While delivering better service, NABU had to depend on cable television operators granting access to their systems. Steve Case was not only a brilliant entrepreneur, but he also had access to an unlimited number of customers nationwide who only had to attach a modem to their phone line to receive his service. The phone network was open whereas the cable networks were closed. End of story.[/blockquote]
In fact, for months, Wheeler has made no secret of which way he intended to steer the commission. He was looking to find the best way to protect the internet from broadband providers who have been edging toward blocking or slowing content. The 317-page preview of the rule is posted at the FCC website for all the world to read. Members of Congress may feel they have been kept in the dark, but investors apparently do not feel that way. When Wheeler announced his plans to write strong net-neutrality rules at the beginning of the month, broadband stocks ticked up and stayed high. And, as Tim Wu writes at the New Yorker, “with full knowledge that the rules were coming, bidders in late January spent a record $44.9 billion on broadcast spectrum — exactly the kind of infrastructure investment that [net neutrality] laws would supposedly deter.”
In his statement on the ruling Thursday, Wheeler directly addressed critics like Lamborn: “This proposal has been described by one opponent as a ‘secret plan to regulate the internet.’ Nonsense! This is no more a plan to regulate the internet than the First Amendment is a plan to regulate free speech. They both stand for the same concept: Openness, expression, and an absence of gatekeepers telling people what they can do, where they can go and what they can think.”
Wheeler went on at length, speaking simply and with confidence to explain his decision, surely knowing that members of Congress would be plugging their ears:
[blockquote]The action that we take today is about the protection of internet openness.
Now let’s make no mistake about it, broadband access providers have the technical ability and the economic incentive to impose restrictions on the internet. As the D.C. circuit said in its decision remanding this matter to us, “broadband providers represent a threat to internet openness and could act in ways that would ultimately inhibit the speed and extent of future broadband deployment.”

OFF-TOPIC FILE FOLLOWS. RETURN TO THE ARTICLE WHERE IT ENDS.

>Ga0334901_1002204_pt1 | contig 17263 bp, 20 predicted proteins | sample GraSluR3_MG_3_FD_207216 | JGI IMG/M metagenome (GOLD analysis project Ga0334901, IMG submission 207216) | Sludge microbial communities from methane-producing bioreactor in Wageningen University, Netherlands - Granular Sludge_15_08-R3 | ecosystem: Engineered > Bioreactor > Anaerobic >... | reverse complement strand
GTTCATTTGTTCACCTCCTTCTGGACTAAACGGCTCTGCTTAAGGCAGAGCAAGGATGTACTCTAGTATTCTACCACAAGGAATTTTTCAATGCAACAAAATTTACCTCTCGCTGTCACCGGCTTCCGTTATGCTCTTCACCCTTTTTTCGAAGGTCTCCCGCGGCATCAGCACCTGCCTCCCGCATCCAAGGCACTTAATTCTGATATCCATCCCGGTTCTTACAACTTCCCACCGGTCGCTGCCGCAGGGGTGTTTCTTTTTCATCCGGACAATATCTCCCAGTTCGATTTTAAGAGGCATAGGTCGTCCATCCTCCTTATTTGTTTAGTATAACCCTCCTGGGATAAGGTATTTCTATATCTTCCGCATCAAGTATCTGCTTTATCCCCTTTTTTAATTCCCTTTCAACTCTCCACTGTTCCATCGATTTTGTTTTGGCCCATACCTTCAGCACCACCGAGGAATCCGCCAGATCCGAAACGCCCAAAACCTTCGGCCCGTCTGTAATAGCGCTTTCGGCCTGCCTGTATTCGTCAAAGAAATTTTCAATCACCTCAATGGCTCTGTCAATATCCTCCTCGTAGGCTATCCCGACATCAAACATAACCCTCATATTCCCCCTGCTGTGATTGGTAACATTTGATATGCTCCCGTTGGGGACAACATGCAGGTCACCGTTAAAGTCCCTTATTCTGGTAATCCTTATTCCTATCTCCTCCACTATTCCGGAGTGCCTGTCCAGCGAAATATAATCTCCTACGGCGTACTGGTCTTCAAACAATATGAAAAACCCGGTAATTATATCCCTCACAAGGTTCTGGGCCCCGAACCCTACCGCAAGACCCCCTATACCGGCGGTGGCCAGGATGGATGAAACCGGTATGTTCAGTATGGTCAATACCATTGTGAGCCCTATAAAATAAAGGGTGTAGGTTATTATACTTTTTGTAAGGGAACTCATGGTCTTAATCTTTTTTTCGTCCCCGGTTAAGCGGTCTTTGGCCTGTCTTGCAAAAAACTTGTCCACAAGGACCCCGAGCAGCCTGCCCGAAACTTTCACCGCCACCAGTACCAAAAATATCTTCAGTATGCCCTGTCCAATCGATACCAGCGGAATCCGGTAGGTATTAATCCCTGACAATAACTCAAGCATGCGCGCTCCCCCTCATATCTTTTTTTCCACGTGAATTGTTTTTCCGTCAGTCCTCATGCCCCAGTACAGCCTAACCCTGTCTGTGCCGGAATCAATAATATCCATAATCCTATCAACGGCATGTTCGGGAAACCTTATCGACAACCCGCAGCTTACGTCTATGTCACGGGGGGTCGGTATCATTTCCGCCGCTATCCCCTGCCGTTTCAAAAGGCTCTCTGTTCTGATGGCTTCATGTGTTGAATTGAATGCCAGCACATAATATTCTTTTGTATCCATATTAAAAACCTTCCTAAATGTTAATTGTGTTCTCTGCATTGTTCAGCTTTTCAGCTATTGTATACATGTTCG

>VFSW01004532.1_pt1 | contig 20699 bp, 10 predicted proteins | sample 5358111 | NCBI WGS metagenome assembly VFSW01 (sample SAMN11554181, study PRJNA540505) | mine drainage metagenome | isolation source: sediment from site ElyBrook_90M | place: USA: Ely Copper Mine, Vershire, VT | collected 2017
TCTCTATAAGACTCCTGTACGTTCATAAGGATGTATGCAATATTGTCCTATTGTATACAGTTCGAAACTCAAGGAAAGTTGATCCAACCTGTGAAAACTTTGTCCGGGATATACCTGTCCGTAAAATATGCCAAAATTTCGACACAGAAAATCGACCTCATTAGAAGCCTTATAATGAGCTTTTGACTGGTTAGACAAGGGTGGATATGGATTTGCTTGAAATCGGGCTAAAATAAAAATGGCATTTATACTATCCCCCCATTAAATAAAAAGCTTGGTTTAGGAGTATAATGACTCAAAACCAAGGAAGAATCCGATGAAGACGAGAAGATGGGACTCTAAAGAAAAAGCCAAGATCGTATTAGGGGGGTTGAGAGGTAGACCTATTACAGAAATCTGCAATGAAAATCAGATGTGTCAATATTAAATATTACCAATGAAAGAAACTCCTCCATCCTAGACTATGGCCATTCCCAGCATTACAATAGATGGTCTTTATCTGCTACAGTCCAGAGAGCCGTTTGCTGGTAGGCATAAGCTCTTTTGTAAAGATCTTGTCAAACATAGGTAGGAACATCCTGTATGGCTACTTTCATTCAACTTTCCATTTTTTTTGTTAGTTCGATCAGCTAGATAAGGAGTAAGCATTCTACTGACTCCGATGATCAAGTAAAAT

Today, a majority of this commission establishes that that will not come to pass. Today is a red letter day for internet freedom… But, importantly, today is also a day that gives network operators what they require if they’re to continue to expand broadband service and competition.
The rules for a fair and open internet are not old style utility regulation but a 21st-century set of rules for a 21st-century service. Rate regulation, tarriffing and forced unbundling have been superseded by a modernized regulatory approach that has already been demonstrated to work in encouraging investment in wireless voice networks. It is important for consumers as for companies that nothing in today’s order alters the economic model for continued network expansion. The ISP’s revenue stream will be the same tomorrow as it was yesterday.
Before today, that revenue enabled companies to build ever faster networks. Nothing in what we do today changes that equation for consumer revenues to ISPs for tomorrow. And I believe that’s why Sprint, T-Mobile, Frontier Communications and Google Fiber along with hundreds of smaller phone-company ISPs are comfortable with the commission’s modern regulatory approach…
This is the FCC using all the tools in our tool box to protect innovators and consumers — to ban paid prioritization, the so-called fast lane, they will not divide the internet into haves and have-nots; to ban blocking, consumers will get what they paid for — unfettered access to any lawful content on the internet — and to ban throttling, because degrading access to legal content and services can have the same effect as blocking, and it will not be permitted to exist. These are the enforceable bright-line rules. They will allow consumers to go wherever they want, when they want. They will also protect the rights of the innovators to introduce new products without asking anyone’s permission. [/blockquote]
Wheeler is no bureaucratic dupe and there is no government takeover of the internet.
[ Flickr photo by Joseph Gruber.]